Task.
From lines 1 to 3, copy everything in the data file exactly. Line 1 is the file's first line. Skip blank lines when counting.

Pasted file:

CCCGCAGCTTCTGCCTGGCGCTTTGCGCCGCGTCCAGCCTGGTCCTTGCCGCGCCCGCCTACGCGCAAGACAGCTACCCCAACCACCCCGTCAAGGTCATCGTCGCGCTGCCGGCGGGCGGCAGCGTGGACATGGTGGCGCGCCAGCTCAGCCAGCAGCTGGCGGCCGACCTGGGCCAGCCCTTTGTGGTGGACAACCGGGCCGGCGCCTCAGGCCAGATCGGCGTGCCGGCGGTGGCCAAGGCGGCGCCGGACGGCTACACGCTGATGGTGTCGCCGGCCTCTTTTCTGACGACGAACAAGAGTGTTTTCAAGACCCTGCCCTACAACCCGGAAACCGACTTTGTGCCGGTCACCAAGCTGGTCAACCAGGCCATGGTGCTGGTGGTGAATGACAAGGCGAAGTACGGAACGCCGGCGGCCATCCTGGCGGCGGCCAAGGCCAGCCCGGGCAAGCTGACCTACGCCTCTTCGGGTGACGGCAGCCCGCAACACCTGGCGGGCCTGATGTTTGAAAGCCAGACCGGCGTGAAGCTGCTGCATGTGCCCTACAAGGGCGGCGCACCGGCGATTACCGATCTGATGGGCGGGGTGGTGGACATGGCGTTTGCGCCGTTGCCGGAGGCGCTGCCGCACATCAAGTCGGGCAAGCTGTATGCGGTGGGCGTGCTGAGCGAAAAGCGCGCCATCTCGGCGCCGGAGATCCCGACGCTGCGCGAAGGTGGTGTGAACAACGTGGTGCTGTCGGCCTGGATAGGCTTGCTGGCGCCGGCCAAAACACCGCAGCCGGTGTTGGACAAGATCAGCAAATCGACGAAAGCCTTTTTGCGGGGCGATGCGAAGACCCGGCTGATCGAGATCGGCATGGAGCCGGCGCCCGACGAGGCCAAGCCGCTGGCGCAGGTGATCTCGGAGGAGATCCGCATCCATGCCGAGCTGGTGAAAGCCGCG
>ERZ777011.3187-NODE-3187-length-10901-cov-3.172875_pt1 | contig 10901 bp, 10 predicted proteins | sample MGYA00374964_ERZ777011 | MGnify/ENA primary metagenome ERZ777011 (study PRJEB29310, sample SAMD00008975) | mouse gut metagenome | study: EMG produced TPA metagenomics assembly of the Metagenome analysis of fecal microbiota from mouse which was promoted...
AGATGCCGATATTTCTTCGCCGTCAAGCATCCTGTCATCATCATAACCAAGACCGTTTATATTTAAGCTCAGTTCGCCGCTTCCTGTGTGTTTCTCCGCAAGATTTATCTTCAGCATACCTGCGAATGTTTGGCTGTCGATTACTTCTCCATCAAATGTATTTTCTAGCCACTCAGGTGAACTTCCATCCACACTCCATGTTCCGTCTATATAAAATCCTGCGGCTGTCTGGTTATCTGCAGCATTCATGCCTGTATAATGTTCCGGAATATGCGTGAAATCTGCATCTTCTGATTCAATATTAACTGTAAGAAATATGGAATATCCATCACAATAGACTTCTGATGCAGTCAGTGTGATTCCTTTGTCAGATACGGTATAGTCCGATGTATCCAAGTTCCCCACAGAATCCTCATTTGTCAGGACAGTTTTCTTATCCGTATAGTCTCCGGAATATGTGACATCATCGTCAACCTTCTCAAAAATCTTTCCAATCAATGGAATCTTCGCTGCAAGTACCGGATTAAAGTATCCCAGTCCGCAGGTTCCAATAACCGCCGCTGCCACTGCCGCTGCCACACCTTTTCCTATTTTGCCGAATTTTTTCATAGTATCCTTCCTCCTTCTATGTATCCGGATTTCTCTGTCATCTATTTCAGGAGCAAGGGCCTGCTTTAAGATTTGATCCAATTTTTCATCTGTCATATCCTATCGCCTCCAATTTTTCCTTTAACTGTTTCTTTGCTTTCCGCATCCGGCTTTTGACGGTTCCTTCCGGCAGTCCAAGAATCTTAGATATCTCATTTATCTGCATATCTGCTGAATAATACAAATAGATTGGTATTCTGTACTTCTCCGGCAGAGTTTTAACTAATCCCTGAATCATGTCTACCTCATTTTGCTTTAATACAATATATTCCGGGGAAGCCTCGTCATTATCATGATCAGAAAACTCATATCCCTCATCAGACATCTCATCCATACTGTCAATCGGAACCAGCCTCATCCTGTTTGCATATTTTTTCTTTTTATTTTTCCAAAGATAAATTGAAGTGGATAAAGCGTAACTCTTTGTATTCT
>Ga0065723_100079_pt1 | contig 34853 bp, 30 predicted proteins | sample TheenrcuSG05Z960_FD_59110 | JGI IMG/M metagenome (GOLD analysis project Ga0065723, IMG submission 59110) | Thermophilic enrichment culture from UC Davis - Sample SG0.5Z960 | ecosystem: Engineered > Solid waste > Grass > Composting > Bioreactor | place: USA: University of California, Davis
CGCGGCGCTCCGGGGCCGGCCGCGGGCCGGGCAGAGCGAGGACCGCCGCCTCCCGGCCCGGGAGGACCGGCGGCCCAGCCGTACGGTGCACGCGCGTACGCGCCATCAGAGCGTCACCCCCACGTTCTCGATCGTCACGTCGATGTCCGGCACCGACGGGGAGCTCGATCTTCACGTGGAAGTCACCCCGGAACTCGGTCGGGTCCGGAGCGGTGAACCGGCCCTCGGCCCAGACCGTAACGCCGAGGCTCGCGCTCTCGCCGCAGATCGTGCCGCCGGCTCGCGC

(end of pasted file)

CCCGCAGCTTCTGCCTGGCGCTTTGCGCCGCGTCCAGCCTGGTCCTTGCCGCGCCCGCCTACGCGCAAGACAGCTACCCCAACCACCCCGTCAAGGTCATCGTCGCGCTGCCGGCGGGCGGCAGCGTGGACATGGTGGCGCGCCAGCTCAGCCAGCAGCTGGCGGCCGACCTGGGCCAGCCCTTTGTGGTGGACAACCGGGCCGGCGCCTCAGGCCAGATCGGCGTGCCGGCGGTGGCCAAGGCGGCGCCGGACGGCTACACGCTGATGGTGTCGCCGGCCTCTTTTCTGACGACGAACAAGAGTGTTTTCAAGACCCTGCCCTACAACCCGGAAACCGACTTTGTGCCGGTCACCAAGCTGGTCAACCAGGCCATGGTGCTGGTGGTGAATGACAAGGCGAAGTACGGAACGCCGGCGGCCATCCTGGCGGCGGCCAAGGCCAGCCCGGGCAAGCTGACCTACGCCTCTTCGGGTGACGGCAGCCCGCAACACCTGGCGGGCCTGATGTTTGAAAGCCAGACCGGCGTGAAGCTGCTGCATGTGCCCTACAAGGGCGGCGCACCGGCGATTACCGATCTGATGGGCGGGGTGGTGGACATGGCGTTTGCGCCGTTGCCGGAGGCGCTGCCGCACATCAAGTCGGGCAAGCTGTATGCGGTGGGCGTGCTGAGCGAAAAGCGCGCCATCTCGGCGCCGGAGATCCCGACGCTGCGCGAAGGTGGTGTGAACAACGTGGTGCTGTCGGCCTGGATAGGCTTGCTGGCGCCGGCCAAAACACCGCAGCCGGTGTTGGACAAGATCAGCAAATCGACGAAAGCCTTTTTGCGGGGCGATGCGAAGACCCGGCTGATCGAGATCGGCATGGAGCCGGCGCCCGACGAGGCCAAGCCGCTGGCGCAGGTGATCTCGGAGGAGATCCGCATCCATGCCGAGCTGGTGAAAGCCGCG
>ERZ777011.3187-NODE-3187-length-10901-cov-3.172875_pt1 | contig 10901 bp, 10 predicted proteins | sample MGYA00374964_ERZ777011 | MGnify/ENA primary metagenome ERZ777011 (study PRJEB29310, sample SAMD00008975) | mouse gut metagenome | study: EMG produced TPA metagenomics assembly of the Metagenome analysis of fecal microbiota from mouse which was promoted...
AGATGCCGATATTTCTTCGCCGTCAAGCATCCTGTCATCATCATAACCAAGACCGTTTATATTTAAGCTCAGTTCGCCGCTTCCTGTGTGTTTCTCCGCAAGATTTATCTTCAGCATACCTGCGAATGTTTGGCTGTCGATTACTTCTCCATCAAATGTATTTTCTAGCCACTCAGGTGAACTTCCATCCACACTCCATGTTCCGTCTATATAAAATCCTGCGGCTGTCTGGTTATCTGCAGCATTCATGCCTGTATAATGTTCCGGAATATGCGTGAAATCTGCATCTTCTGATTCAATATTAACTGTAAGAAATATGGAATATCCATCACAATAGACTTCTGATGCAGTCAGTGTGATTCCTTTGTCAGATACGGTATAGTCCGATGTATCCAAGTTCCCCACAGAATCCTCATTTGTCAGGACAGTTTTCTTATCCGTATAGTCTCCGGAATATGTGACATCATCGTCAACCTTCTCAAAAATCTTTCCAATCAATGGAATCTTCGCTGCAAGTACCGGATTAAAGTATCCCAGTCCGCAGGTTCCAATAACCGCCGCTGCCACTGCCGCTGCCACACCTTTTCCTATTTTGCCGAATTTTTTCATAGTATCCTTCCTCCTTCTATGTATCCGGATTTCTCTGTCATCTATTTCAGGAGCAAGGGCCTGCTTTAAGATTTGATCCAATTTTTCATCTGTCATATCCTATCGCCTCCAATTTTTCCTTTAACTGTTTCTTTGCTTTCCGCATCCGGCTTTTGACGGTTCCTTCCGGCAGTCCAAGAATCTTAGATATCTCATTTATCTGCATATCTGCTGAATAATACAAATAGATTGGTATTCTGTACTTCTCCGGCAGAGTTTTAACTAATCCCTGAATCATGTCTACCTCATTTTGCTTTAATACAATATATTCCGGGGAAGCCTCGTCATTATCATGATCAGAAAACTCATATCCCTCATCAGACATCTCATCCATACTGTCAATCGGAACCAGCCTCATCCTGTTTGCATATTTTTTCTTTTTATTTTTCCAAAGATAAATTGAAGTGGATAAAGCGTAACTCTTTGTATTCT